Blogbox | War

I’ve seen war

By - 02.10.2023

‘It’s terrible to remember, but it’s far more terrible not to remember.’

-Valentina P. Chudaeva, interviewed by Svletlana Alexievich

On the night that the U.S. National Security Council spokesperson John Kirby called on the Serbian government to withdraw troops from the border with Kosovo, I went shopping with my mother and sister. Kirby made his call on September 29, five days after the armed attack against the Kosovar Police, where a group of men armed to their teeth killed Sergeant Afrim Bunjaku.

Driving to the clothing store usually takes 15 to 20 minutes, depending on traffic. On days like these, there is an inexplicable gloominess when you do something as routine as buying a new coat. We carry a hidden sense of shame, a certain discomfort that we are doing ordinary things.

I would like to start this conversation on my own terms, without being directed by questions and headlines written by people who are not here: “War in Kosovo?”; “The Balkans in conflict”; “So-and-so sent troops.” Another one reads: “Return to dialogue” and “I warned you that there will be another war in Kosovo.” It’s terrible that so many self-satisfied headlines can be drawn from someone’s most agonizing experience. 

While many are talking about a new war in Kosovo, I break the flow and return to the old one. “Mother,” I say tentatively, “I remember three things from the war.”

I would like to have this conversation once, in peace. Not just when we are shown that peace is like broken glass, ready to cut your hands at any moment. I would like to have this conversation in its entirety and write about it in its entirety too.

I want to have this conversation at a time when the words “escalation” and “de-escalation” no longer plague my upbringing, in a generation that no longer knows these words.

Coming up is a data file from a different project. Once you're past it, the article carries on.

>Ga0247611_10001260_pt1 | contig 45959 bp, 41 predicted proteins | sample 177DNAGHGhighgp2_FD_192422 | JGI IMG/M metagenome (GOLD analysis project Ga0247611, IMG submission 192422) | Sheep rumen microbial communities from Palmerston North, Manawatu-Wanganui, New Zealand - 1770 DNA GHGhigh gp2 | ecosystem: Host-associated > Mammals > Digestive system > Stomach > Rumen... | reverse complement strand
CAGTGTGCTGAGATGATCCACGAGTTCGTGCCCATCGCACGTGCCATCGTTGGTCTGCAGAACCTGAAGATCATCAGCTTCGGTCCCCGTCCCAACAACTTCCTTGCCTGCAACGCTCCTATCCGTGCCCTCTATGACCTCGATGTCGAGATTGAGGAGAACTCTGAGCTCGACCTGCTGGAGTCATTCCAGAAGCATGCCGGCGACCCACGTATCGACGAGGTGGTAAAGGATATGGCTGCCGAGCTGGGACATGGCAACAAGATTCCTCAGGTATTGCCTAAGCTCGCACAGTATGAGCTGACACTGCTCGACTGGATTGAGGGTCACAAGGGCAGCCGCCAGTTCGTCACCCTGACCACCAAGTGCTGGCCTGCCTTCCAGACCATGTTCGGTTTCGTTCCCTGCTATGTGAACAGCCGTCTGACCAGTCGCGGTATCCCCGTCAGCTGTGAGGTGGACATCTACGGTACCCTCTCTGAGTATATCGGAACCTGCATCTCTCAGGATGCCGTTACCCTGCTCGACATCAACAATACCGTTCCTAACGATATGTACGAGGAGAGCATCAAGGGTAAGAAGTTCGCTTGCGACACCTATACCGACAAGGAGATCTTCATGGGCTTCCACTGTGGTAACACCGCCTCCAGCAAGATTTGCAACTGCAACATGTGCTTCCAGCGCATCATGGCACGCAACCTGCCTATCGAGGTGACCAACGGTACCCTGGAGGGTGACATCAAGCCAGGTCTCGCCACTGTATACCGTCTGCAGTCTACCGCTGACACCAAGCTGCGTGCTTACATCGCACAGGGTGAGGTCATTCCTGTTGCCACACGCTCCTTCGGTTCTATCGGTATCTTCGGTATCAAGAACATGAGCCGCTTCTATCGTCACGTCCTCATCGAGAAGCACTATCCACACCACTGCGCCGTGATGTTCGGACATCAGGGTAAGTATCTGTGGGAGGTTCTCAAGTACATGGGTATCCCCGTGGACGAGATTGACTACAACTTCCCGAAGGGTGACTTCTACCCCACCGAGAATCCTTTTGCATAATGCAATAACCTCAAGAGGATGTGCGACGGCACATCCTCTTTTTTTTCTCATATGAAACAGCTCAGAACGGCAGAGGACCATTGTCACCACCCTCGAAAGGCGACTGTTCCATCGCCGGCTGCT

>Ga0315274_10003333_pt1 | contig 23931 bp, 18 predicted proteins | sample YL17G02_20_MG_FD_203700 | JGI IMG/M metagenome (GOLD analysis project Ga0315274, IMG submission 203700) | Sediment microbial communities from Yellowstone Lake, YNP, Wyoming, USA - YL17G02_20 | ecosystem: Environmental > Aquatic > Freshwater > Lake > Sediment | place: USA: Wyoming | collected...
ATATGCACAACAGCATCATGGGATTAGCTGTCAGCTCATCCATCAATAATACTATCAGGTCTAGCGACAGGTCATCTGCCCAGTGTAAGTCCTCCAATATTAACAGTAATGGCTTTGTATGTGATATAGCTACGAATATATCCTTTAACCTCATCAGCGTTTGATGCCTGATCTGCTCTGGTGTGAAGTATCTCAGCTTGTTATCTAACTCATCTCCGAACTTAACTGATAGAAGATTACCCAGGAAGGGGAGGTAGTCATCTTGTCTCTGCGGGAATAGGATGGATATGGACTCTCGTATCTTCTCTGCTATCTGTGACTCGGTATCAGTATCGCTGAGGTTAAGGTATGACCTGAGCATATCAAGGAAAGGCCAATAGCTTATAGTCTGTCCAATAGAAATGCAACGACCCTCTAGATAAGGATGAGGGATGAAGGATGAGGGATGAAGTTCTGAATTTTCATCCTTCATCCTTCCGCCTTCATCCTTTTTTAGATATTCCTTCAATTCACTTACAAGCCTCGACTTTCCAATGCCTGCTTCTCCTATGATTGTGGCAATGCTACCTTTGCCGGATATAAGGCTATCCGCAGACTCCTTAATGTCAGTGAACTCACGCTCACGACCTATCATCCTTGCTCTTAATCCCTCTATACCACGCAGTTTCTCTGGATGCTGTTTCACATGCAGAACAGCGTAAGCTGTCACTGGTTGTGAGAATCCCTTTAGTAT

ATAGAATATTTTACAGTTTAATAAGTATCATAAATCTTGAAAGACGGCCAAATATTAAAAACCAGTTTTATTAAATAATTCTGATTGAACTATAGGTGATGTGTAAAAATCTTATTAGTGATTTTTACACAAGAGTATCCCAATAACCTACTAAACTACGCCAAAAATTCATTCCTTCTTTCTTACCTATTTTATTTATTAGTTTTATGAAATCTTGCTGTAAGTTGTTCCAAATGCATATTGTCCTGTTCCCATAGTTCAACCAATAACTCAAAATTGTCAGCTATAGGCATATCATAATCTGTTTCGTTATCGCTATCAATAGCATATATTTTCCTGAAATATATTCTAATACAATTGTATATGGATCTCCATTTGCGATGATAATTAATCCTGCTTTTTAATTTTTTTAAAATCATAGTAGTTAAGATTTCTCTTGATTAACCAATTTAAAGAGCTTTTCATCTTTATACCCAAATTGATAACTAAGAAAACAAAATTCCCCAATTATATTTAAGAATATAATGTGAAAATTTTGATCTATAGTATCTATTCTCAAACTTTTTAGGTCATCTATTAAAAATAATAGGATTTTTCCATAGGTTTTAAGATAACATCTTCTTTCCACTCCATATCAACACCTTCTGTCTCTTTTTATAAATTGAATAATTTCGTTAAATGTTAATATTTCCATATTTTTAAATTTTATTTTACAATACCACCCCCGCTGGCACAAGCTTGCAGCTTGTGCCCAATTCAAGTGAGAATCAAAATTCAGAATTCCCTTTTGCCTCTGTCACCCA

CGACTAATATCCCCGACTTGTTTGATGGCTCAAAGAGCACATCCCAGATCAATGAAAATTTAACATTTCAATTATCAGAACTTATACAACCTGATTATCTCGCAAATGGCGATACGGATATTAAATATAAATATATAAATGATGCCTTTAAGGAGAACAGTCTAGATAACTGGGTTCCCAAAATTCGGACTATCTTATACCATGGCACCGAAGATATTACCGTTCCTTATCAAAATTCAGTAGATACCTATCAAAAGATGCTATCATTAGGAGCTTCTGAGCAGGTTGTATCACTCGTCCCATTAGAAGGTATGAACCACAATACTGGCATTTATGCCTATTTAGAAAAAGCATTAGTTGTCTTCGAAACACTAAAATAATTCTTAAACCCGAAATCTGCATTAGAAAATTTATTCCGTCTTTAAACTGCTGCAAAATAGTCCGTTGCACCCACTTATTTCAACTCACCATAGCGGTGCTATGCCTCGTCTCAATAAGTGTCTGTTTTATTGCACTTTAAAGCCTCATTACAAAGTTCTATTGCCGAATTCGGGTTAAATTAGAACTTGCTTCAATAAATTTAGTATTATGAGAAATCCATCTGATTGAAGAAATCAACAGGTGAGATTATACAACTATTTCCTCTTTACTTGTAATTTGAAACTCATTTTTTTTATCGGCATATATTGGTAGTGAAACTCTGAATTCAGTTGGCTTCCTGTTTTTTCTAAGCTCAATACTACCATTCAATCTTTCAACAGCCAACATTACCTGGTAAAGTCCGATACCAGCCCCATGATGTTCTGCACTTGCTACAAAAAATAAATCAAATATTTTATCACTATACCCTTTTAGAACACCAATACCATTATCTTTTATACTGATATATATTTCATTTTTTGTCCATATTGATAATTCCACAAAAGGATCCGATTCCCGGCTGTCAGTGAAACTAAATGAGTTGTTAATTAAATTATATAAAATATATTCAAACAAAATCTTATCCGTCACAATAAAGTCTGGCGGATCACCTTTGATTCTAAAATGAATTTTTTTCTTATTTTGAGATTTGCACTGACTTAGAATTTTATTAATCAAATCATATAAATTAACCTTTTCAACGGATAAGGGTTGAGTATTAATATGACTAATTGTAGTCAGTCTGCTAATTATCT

But the right day to have this conversation seems far out of reach. With the way things are going, I’m afraid that if I wait, it might be too late. Not even the worst memories can win their perpetual war with time.

When I talk about my own memories of the war, I always doubt myself. “Was I old enough to remember the war, or did I construct my memories from fragments of the stories that my family told me?”

I turned four during the war. It’s good that I don’t remember much, it’s good that I remember enough.

– I – 

“I remember a school, there were a lot of people lying down,” I say, making a gesture with my hand, trying to prove to both of them that I remember correctly what it was like. I want to convince them, unnecessarily, that I was in the war. “I know that we were lying down, almost connected to each other,” I continue.

People usually talk about being packed like sardines to express how we were lying. But I don’t like this simile.

They say fish forget quickly, but I remember vividly how the woman lying next to me groaned. She didn’t complain. She just groaned. Now, I know for sure she wasn’t complaining. It wasn’t an appropriate time to complain about how the breath of the stranger lying next to us mingled with ours. How we could smell someone else’s body. How we touched the hands and heads of others.

We had forgotten what it was like to roll over, since we left the safety of our beds and fled to the mountains in March 1999. Rolling over in bed was a before-the-war move.